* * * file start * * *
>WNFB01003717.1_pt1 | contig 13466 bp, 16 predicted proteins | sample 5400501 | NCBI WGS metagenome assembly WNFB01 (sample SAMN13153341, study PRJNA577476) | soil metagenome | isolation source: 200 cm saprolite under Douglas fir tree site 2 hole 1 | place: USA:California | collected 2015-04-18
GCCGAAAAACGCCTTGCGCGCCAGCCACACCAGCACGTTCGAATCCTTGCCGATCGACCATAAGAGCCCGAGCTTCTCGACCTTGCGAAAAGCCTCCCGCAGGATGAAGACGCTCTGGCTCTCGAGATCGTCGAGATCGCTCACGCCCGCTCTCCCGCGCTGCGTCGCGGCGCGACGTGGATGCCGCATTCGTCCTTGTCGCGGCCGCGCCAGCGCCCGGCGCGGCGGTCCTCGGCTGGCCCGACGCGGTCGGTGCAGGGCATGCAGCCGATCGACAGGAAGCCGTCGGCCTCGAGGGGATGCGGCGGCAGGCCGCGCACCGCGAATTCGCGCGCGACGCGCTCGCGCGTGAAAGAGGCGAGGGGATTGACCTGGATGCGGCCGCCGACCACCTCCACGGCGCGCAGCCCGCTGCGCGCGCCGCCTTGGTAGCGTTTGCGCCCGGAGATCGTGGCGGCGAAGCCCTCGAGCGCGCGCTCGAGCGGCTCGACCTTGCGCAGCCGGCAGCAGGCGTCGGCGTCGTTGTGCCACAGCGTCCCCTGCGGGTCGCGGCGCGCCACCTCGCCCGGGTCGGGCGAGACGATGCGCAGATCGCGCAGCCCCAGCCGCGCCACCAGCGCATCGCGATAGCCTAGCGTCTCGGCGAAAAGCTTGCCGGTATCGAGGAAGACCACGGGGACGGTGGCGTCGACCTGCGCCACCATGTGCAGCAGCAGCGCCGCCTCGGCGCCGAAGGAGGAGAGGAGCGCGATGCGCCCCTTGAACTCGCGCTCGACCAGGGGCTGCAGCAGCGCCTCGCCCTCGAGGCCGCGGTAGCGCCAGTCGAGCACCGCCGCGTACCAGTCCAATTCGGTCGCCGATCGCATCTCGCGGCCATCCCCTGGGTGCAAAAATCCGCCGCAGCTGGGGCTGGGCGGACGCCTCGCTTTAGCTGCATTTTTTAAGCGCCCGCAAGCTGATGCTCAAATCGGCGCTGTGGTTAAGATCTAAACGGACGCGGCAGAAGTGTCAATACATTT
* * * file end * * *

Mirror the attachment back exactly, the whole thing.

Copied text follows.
>WNFB01003717.1_pt1 | contig 13466 bp, 16 predicted proteins | sample 5400501 | NCBI WGS metagenome assembly WNFB01 (sample SAMN13153341, study PRJNA577476) | soil metagenome | isolation source: 200 cm saprolite under Douglas fir tree site 2 hole 1 | place: USA:California | collected 2015-04-18
GCCGAAAAACGCCTTGCGCGCCAGCCACACCAGCACGTTCGAATCCTTGCCGATCGACCATAAGAGCCCGAGCTTCTCGACCTTGCGAAAAGCCTCCCGCAGGATGAAGACGCTCTGGCTCTCGAGATCGTCGAGATCGCTCACGCCCGCTCTCCCGCGCTGCGTCGCGGCGCGACGTGGATGCCGCATTCGTCCTTGTCGCGGCCGCGCCAGCGCCCGGCGCGGCGGTCCTCGGCTGGCCCGACGCGGTCGGTGCAGGGCATGCAGCCGATCGACAGGAAGCCGTCGGCCTCGAGGGGATGCGGCGGCAGGCCGCGCACCGCGAATTCGCGCGCGACGCGCTCGCGCGTGAAAGAGGCGAGGGGATTGACCTGGATGCGGCCGCCGACCACCTCCACGGCGCGCAGCCCGCTGCGCGCGCCGCCTTGGTAGCGTTTGCGCCCGGAGATCGTGGCGGCGAAGCCCTCGAGCGCGCGCTCGAGCGGCTCGACCTTGCGCAGCCGGCAGCAGGCGTCGGCGTCGTTGTGCCACAGCGTCCCCTGCGGGTCGCGGCGCGCCACCTCGCCCGGGTCGGGCGAGACGATGCGCAGATCGCGCAGCCCCAGCCGCGCCACCAGCGCATCGCGATAGCCTAGCGTCTCGGCGAAAAGCTTGCCGGTATCGAGGAAGACCACGGGGACGGTGGCGTCGACCTGCGCCACCATGTGCAGCAGCAGCGCCGCCTCGGCGCCGAAGGAGGAGAGGAGCGCGATGCGCCCCTTGAACTCGCGCTCGACCAGGGGCTGCAGCAGCGCCTCGCCCTCGAGGCCGCGGTAGCGCCAGTCGAGCACCGCCGCGTACCAGTCCAATTCGGTCGCCGATCGCATCTCGCGGCCATCCCCTGGGTGCAAAAATCCGCCGCAGCTGGGGCTGGGCGGACGCCTCGCTTTAGCTGCATTTTTTAAGCGCCCGCAAGCTGATGCTCAAATCGGCGCTGTGGTTAAGATCTAAACGGACGCGGCAGAAGTGTCAATACATTT